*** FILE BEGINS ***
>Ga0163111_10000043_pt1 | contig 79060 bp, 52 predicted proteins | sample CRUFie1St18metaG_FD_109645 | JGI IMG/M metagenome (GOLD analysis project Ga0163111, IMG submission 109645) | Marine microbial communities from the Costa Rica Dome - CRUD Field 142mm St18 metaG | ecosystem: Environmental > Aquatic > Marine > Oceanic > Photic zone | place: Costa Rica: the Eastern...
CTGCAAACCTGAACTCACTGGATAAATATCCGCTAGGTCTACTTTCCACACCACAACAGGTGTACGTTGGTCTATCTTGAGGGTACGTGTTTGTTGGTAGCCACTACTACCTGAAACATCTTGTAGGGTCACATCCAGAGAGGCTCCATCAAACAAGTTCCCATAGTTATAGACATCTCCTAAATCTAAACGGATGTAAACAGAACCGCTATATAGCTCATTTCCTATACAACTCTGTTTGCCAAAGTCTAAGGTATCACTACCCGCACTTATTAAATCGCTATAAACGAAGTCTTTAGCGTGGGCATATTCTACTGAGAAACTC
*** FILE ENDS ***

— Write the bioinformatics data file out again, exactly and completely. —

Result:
>Ga0163111_10000043_pt1 | contig 79060 bp, 52 predicted proteins | sample CRUFie1St18metaG_FD_109645 | JGI IMG/M metagenome (GOLD analysis project Ga0163111, IMG submission 109645) | Marine microbial communities from the Costa Rica Dome - CRUD Field 142mm St18 metaG | ecosystem: Environmental > Aquatic > Marine > Oceanic > Photic zone | place: Costa Rica: the Eastern...
CTGCAAACCTGAACTCACTGGATAAATATCCGCTAGGTCTACTTTCCACACCACAACAGGTGTACGTTGGTCTATCTTGAGGGTACGTGTTTGTTGGTAGCCACTACTACCTGAAACATCTTGTAGGGTCACATCCAGAGAGGCTCCATCAAACAAGTTCCCATAGTTATAGACATCTCCTAAATCTAAACGGATGTAAACAGAACCGCTATATAGCTCATTTCCTATACAACTCTGTTTGCCAAAGTCTAAGGTATCACTACCCGCACTTATTAAATCGCTATAAACGAAGTCTTTAGCGTGGGCATATTCTACTGAGAAACTC